But the new Grand Cherokee’s derivative sheetmetal already is drawing critical fire, and it remains to be seen if the Hemi genuinely belongs. Still to be determined, too, is whether the old GC’s shimmying highway ride has calmed.
’s Rover Group launches a rare all-new replacement in the tony Land Rover lineup. The LR3 supplants the Discovery, a mainstay of the Rover line that nonetheless had become more than a bit of a fossil.
The LR3 is all-new, with a mega-complex Terrain Response feature that integrates powertrain and chassis-control systems in one of five user-selectable settings. Ford’s Jaguar Cars, meanwhile, supplies LR3’s 4.4L DOHC V-8, and its 300 hp should do a lot more for forward motivation than the previous Discovery’s 8-cyl. lump.
Motor Co. Ltd.’s Pathfinder also is all-new, featuring (for better or worse) body-on-frame construction borrowed from the Titan fullsize pickup and a new 270-hp, 4L version of Nissan’s dominating “VQ” DOHC V-6. Styling takes cues from the Titan, too, including the like-it-or-leave-it chrome-look “V” front grille.
The SUV market-share stealers, CUVs, represent a segment with more action this year, although one that for the first time in several years also is not bulging with new entries.
Chevrolet’s Equinox, on sale since earlier this year, is off to a strong start, with a convincing package and price, marred only by a brittle interior and a China-built 3.4L OHV V-6 that is neither strong enough (185 hp), or modern enough to make one feel good about GM’s views on mass-market powertrain competitiveness.
Ford also makes up for lost time with the discussed-to-death Escape Hybrid, a convincing if somewhat compromised first play in the hybrid-electric vehicle landscape. At almost $29,000, a 4-wheel-drive variant is slightly pricey.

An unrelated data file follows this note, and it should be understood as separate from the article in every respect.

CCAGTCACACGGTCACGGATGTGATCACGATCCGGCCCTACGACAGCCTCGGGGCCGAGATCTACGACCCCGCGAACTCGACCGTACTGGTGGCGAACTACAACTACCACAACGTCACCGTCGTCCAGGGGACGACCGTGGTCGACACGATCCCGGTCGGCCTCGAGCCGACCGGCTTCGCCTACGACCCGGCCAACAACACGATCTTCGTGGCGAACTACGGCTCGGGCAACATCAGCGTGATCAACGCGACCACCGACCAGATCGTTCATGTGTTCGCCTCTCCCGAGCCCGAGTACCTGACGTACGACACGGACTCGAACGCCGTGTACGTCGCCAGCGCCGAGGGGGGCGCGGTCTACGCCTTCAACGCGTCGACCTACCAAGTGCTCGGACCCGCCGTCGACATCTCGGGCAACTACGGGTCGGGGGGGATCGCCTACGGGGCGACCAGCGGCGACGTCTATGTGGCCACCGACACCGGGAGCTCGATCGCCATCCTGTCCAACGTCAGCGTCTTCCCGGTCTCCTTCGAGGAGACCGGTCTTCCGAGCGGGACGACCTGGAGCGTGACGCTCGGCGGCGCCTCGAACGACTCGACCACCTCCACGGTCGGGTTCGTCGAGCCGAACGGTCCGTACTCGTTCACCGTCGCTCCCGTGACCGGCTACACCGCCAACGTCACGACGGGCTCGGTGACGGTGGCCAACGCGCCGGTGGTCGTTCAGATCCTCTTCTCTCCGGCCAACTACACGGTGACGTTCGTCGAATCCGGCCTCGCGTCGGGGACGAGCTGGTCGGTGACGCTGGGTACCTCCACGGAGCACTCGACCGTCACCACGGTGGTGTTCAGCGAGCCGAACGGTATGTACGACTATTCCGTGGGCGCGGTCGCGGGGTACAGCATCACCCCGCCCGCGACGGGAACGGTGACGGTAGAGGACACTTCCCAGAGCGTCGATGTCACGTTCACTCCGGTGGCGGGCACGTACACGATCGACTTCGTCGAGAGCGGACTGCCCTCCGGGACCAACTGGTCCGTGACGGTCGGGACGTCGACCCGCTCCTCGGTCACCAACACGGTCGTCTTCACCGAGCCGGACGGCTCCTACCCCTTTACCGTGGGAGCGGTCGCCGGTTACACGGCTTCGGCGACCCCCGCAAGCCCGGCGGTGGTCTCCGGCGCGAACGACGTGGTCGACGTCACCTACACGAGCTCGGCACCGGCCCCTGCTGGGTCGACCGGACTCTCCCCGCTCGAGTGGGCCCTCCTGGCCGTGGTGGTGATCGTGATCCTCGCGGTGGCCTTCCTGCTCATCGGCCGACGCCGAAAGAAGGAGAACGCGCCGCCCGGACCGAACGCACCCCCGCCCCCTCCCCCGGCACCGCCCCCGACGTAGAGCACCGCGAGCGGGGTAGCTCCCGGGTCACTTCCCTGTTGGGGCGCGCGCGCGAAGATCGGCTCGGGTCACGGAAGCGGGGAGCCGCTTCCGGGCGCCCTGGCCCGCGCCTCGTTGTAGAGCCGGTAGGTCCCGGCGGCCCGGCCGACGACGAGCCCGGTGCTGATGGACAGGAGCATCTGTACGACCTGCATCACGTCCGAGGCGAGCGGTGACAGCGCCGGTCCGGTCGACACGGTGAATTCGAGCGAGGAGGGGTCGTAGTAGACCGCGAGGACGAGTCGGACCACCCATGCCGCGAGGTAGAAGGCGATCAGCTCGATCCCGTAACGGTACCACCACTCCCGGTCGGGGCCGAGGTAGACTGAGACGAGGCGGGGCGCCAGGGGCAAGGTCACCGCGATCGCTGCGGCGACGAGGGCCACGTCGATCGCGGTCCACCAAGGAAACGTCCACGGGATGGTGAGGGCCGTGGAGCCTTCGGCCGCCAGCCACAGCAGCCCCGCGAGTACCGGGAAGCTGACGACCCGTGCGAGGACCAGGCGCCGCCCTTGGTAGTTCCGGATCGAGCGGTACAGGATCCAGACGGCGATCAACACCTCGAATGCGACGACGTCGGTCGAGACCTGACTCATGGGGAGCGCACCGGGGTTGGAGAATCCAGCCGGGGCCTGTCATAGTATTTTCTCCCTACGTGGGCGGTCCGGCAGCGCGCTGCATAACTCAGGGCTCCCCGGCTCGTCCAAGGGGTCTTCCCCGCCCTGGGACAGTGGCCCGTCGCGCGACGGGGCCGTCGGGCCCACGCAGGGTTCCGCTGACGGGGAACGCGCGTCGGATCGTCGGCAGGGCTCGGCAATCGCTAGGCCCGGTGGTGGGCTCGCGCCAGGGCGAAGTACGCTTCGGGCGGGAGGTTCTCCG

And as is the case with most HEVs, real-world driving does not seem to jive favorably with the window sticker’s fuel-economy rating. Nonetheless, the Escape Hybrid should boost Ford’s beleaguered environmental reputation.
Freestyle may be Ford’s most critical ’05 launch.
Infinitely more important to Ford’s bottom line is the all-new Freestyle, the wagon-CUV based on the upscale Volvo P2 platform. Stolidly styled and underpowered with its 203-hp 3L variant of the dusty Duratec DOHC V-6 family, the Freestyle goes for the win in an area GM still doesn’t understand: interior quality.
Is Freestyle boring? Absolutely. And just as Ford pulls the trigger on the efficiency enhancing continuously variable transmission (CVT) technology – Freestyle’s only available transmission – it appears the world may already have passed by the CVT. And it’s possible some Ford diehards will abandon the default-choice Explorer to try the fresher approach of Freestyle.
Motor Co. Ltd. looks well placed with its new Tucson, a smaller-than-Sante Fe proposition that sports one of the few V-6s for the lower end of the segment. Each new Hyundai seems of higher quality and better refinement than the one before it, and Tucson is not an exception, although interior materials clearly remain pegged to a low variable cost.
Analysts predict the CUV segment will continue on a strong growth path, and it’s obvious some of the gains will come at the expense of the traditional SUV. The SUV is far from dead, but just as SUVs gave minivan buyers a new and more-fashionable alternative, CUVs will continue to have the same effect on the SUV market.